ASUS ZenBook 14 UM433IQ laptop review: more cores, red cores

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Laptops Review » Laptop » ASUS ZenBook 14 UM433IQ laptop review: more cores, red cores
ASUS ZenBook 14 UM433IQ laptop review: more cores, red cores - FoxLaptop ASUS ZenBook 14 UM433IQ laptop review: more cores, red cores - FoxLaptop

The ASUS ZenBook 14 UM433IQ is the first Ryzen 4000-series business laptop since the HP ProBook 455 G7. But if the ProBook was some sort of pure Ryzen 4000 lab testbed (a spacious chassis and a low-power six-core CPU), then the ASUS ZenBook 14 will be a real test of quality for the “red” processors of the new generation. Whatever one may say, eight cores in a thin and light body is a big step forward for compact ultrabooks, but at the same time a big responsibility. The manufacturer will have to prove that additional cores, firstly, are useful in standard tasks that such computers are loaded with, and secondly, they do not burden the cooling system beyond measure. With Ryzen 4000, the laptop should get faster, but not at the cost of high noise levels or overheating components. Let’s check whether ASUS managed to implement these theses in practice – or eight-core CPUs still require special treatment, despite AMD’s achievements in chip energy efficiency.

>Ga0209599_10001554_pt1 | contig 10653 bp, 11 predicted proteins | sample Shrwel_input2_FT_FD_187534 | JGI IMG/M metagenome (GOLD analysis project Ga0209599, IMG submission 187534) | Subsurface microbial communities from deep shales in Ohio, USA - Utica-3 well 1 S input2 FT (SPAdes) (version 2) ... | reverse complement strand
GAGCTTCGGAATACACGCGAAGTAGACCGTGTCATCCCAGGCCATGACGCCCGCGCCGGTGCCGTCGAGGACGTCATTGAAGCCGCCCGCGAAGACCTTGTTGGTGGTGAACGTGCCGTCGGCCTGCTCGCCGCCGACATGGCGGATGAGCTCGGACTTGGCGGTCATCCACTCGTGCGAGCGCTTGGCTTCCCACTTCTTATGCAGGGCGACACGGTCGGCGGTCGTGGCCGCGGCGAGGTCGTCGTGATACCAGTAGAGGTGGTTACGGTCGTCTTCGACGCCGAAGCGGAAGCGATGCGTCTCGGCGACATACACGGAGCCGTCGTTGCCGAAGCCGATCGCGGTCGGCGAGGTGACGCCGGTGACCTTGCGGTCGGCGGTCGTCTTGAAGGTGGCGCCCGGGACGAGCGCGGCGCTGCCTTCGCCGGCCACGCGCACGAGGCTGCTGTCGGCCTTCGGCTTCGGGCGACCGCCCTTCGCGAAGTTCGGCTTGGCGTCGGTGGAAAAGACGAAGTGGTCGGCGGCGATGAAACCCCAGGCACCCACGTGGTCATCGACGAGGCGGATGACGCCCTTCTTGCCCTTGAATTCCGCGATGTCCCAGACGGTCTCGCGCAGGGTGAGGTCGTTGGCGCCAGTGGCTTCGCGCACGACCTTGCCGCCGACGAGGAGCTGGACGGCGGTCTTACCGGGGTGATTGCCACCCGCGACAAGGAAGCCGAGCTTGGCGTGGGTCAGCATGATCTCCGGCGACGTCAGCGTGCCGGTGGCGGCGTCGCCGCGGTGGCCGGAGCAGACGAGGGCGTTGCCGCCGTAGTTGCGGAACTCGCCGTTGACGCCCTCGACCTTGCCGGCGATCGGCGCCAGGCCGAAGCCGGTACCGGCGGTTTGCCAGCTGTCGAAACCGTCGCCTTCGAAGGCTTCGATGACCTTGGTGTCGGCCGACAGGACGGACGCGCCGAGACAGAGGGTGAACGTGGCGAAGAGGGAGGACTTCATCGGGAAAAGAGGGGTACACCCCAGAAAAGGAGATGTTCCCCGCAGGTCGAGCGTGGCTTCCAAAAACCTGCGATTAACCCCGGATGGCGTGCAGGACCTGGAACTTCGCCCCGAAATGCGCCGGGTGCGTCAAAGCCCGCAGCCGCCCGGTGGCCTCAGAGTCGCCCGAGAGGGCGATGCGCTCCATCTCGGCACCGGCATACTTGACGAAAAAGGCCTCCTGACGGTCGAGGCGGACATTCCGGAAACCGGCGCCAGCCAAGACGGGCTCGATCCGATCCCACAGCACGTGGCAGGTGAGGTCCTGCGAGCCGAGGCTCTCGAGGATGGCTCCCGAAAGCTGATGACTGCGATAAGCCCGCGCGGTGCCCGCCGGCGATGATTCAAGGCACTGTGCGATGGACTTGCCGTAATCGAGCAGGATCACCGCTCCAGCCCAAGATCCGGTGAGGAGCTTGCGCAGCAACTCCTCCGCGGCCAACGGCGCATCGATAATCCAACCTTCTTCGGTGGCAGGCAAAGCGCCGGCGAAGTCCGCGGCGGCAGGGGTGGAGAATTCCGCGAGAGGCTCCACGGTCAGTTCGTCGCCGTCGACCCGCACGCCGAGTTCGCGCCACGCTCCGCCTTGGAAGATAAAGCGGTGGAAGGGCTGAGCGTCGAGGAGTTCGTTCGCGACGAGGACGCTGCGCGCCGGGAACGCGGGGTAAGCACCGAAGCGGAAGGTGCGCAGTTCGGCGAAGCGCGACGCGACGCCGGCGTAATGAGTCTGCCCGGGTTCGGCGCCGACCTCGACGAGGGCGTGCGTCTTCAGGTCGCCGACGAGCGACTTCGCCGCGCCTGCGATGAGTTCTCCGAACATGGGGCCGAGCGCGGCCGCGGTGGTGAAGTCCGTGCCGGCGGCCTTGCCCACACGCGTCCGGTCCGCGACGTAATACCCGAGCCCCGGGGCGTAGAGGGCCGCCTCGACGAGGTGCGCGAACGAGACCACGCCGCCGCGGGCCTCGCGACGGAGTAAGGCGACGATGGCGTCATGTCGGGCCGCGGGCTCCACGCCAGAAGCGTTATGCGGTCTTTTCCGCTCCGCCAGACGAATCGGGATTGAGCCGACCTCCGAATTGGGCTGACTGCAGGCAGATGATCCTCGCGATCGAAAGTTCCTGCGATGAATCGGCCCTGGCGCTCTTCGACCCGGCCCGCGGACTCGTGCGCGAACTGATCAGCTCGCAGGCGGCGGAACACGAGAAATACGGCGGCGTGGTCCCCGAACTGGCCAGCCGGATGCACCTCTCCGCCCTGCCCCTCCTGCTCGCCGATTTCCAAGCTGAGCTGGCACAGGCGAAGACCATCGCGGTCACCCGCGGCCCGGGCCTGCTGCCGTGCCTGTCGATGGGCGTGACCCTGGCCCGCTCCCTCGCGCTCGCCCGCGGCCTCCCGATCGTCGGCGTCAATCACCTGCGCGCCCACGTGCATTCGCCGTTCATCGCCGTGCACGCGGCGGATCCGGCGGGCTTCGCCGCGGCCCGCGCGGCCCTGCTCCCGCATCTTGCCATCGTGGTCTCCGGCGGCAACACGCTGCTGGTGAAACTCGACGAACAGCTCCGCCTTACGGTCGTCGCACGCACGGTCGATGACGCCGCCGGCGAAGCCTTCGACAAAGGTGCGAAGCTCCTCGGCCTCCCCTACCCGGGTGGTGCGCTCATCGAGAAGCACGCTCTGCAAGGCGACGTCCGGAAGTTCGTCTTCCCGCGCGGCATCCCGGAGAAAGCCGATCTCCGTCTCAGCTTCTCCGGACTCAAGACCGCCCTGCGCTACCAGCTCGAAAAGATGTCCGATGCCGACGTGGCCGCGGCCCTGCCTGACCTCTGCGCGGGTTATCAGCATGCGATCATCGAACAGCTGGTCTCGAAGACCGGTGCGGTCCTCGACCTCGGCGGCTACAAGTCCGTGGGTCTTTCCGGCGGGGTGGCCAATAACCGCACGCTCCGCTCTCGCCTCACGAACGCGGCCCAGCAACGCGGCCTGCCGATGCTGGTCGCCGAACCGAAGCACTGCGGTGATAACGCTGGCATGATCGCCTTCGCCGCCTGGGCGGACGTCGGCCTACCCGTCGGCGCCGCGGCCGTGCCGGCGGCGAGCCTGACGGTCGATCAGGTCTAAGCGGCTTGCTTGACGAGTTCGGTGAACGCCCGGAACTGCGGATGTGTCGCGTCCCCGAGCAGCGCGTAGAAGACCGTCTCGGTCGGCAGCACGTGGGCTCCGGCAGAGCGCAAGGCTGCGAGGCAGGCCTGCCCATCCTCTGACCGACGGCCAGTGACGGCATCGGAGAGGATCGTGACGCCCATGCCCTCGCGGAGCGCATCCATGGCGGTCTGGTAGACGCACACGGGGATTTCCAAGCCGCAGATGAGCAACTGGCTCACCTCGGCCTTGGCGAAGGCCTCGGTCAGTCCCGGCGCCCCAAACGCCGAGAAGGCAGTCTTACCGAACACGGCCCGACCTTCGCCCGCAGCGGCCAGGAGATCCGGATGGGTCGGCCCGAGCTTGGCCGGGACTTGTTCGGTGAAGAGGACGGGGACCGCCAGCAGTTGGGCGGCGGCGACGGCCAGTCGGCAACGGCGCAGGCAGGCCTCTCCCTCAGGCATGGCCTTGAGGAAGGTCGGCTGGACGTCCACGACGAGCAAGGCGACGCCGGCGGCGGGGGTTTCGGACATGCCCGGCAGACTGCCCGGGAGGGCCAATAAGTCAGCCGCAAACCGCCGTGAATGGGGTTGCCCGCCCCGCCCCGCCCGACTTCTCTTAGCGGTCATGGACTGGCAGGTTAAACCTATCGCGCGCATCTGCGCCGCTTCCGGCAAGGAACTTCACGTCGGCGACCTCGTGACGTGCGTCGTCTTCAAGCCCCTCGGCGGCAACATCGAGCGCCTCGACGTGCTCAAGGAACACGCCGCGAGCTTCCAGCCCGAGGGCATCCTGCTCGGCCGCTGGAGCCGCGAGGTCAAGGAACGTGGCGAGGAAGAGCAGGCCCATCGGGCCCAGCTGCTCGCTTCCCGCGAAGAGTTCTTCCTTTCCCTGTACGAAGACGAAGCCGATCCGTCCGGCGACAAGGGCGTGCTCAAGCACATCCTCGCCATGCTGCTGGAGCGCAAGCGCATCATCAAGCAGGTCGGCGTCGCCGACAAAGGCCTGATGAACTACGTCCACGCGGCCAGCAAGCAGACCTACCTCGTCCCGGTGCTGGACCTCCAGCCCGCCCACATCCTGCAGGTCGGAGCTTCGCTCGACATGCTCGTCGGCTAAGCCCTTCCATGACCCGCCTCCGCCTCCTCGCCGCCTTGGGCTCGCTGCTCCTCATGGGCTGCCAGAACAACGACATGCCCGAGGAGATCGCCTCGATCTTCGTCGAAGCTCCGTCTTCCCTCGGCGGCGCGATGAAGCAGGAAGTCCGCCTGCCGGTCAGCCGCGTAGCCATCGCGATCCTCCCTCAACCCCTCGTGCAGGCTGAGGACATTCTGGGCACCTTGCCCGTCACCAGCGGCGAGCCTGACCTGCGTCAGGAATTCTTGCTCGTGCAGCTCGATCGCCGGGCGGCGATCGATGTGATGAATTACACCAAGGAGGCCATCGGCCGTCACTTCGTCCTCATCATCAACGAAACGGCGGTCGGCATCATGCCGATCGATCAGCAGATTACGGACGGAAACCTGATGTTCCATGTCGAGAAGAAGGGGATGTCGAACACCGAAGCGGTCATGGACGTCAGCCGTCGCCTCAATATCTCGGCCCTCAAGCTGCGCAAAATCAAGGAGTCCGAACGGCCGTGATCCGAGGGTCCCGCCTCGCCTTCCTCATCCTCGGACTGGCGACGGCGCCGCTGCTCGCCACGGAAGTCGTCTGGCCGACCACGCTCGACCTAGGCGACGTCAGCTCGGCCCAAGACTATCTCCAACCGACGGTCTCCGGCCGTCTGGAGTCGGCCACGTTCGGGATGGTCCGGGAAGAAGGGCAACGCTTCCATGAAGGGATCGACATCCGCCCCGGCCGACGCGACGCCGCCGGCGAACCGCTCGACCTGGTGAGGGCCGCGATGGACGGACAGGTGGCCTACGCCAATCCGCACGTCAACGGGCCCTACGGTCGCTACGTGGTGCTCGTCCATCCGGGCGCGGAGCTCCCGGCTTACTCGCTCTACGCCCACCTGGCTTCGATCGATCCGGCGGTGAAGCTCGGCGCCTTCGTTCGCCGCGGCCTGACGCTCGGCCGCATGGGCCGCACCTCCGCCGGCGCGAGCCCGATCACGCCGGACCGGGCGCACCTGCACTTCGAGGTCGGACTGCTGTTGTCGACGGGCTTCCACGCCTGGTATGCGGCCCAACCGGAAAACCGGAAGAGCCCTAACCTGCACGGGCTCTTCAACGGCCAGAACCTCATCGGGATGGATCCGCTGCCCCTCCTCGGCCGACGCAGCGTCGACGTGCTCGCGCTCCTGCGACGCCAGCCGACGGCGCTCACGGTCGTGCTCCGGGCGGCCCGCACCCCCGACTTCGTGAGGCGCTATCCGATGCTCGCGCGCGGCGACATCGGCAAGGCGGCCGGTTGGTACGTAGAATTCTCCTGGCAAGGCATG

⇡#Specifications, prices

Speaking about the specifications of ASUS ZenBook 14 UM433IQ, we will build a story not as usual, first voicing the list of components and then the cost, but vice versa. What hardware is now installed in most laptops priced between $1,000 and $1,300? If we are talking about products with Intel chips inside, then most often it is a quad-core processor on the Comet Lake or Ice Lake core, 8 GB of system memory and a 256 or 512 GB SSD. The graphics in such a laptop will either be integrated – if we take devices in the lower part of the price range, or it will turn out to be a discrete entry-level chip, if we consider laptops closer to the upper limit we have drawn.